Carmack touts a Doom a decade, confirms Doom 4

He also admitted the PC version of Rage wasn't up to scratch, but who cares about Rage anyway?

Compared to other major figures in the gaming industry id’s John Carmack has always seemed more of a doer than a talker. He’ll pop up now and then when required to give a talk or presentation, sure, but you always get the impression he’d rather be back at his PC coding or launching rocket ships in the desert. So when he willingly takes to a stage to tell us stuff, like his annual keynote speech at this year’s QuakeCon, it feels significant. More of an event than Miyamoto coming out to talk about another Zelda or Molyneux preaching whatever mad idea has taken root in his gloriously crazy brain that month.

Carmack’s speech opened with an apology to PC gamers for how the PC version of Rage turned out, acknowledging amongst other things its lacklustre ending and poor driver support along with how it was mis-marketed. “People expected it to be more like Fallout or Borderlands but that was never our intention,” he said. ” The messaging on Rage wasn’t all it should have been.”

According to Carmack the reason for the dearth of post-release fixes for Rage is that id almost immediately transferred most of its resources over to developing Doom 4, pretty much nixing all those rumours about its cancellation. The focus on getting Doom 4 done and ready has also come at the cost of id’s mobile development to some regret on Carmack’s part. “I love doing the mobile work, taking that time, spending a month, a year or something working on a mobile project, but we had some developers on there that we wanted to bring onto the Doom 4 project.”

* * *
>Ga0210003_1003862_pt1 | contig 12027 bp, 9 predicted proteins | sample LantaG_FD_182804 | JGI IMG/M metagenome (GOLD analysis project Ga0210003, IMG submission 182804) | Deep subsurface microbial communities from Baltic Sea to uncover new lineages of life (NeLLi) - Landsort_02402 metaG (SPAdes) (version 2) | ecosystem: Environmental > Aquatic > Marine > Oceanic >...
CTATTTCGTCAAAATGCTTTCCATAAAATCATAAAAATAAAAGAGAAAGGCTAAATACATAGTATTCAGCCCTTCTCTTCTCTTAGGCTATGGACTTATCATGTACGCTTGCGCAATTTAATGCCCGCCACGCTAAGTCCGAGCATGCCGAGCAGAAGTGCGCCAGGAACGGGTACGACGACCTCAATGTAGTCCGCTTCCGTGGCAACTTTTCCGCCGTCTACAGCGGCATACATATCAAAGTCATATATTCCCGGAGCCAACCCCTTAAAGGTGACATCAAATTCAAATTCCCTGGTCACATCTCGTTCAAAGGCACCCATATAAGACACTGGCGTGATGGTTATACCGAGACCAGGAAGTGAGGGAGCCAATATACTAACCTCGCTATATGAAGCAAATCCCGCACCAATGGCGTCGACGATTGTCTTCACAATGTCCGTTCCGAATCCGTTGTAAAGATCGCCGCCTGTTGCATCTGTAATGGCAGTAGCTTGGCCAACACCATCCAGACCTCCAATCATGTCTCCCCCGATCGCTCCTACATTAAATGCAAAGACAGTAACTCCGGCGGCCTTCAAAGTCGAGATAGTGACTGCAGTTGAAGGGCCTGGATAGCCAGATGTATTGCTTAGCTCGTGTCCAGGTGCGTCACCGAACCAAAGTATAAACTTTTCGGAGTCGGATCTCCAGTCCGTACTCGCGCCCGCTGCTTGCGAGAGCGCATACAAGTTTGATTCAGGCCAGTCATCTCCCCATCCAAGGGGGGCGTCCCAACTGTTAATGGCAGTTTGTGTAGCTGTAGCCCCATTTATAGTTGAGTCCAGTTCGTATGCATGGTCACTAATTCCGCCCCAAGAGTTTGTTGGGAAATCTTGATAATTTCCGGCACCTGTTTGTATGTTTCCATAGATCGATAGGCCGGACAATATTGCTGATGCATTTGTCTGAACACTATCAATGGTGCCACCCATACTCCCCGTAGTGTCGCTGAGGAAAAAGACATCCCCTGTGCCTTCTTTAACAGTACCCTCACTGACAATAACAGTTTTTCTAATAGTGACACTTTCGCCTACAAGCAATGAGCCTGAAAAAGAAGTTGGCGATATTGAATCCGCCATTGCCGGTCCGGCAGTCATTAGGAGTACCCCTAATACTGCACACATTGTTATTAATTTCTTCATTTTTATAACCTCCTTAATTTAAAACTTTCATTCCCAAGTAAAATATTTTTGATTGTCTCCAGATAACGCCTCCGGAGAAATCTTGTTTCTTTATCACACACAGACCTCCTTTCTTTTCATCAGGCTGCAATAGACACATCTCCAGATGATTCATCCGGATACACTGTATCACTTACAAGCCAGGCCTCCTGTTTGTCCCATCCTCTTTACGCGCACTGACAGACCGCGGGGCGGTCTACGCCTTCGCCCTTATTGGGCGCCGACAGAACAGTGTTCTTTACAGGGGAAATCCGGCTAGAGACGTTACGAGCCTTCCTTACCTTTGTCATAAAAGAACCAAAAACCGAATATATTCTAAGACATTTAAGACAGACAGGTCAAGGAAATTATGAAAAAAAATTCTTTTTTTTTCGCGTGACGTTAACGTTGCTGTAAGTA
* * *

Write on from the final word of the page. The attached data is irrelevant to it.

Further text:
If the final result is a new Doom game that lives up to the expectations of long time fans then the sacrifice of id’s mobile development won’t entirely have been in vain. Doom 3 certainly wasn’t a bad or terrible game by any stretch of the imagination, it just didn’t achieve its full potential. Part of that came from how it took cool ideas from games such as System Shock that didn’t quite mesh with the classic run-and-gun gameplay of Doom. Not to mention the puzzling lack of duct tape on Mars or a trained marine’s bizarre inability to hold a pistol in one hand and a flashlight in the other.

Speaking of Doom 3 id’s working on getting the BFG Edition out the door – this time on a Mars with plenty of flashlights and duct tape with which to strap them to guns – so it’s unlikely we’ll see Doom 4 this year. The only guarantee Carmack would give is we’ll see it sometime before 2020, and perhaps even a Doom 5 if we’re really lucky. “Every decade there will be a Doom, but hopefully we can do better than that.”

Here’s hoping id have learnt plenty of lessons from Doom 3 and Rage and use them to make Doom 4 more worthy of its venerable name. It’ll also be interesting to see whether id can improve on Doom’s classic run-and-gun formula to make it stand out from every other shooter available these days, although not being a modern military shooter would be at least one point in its favour.

Source: Tom’s Hardware


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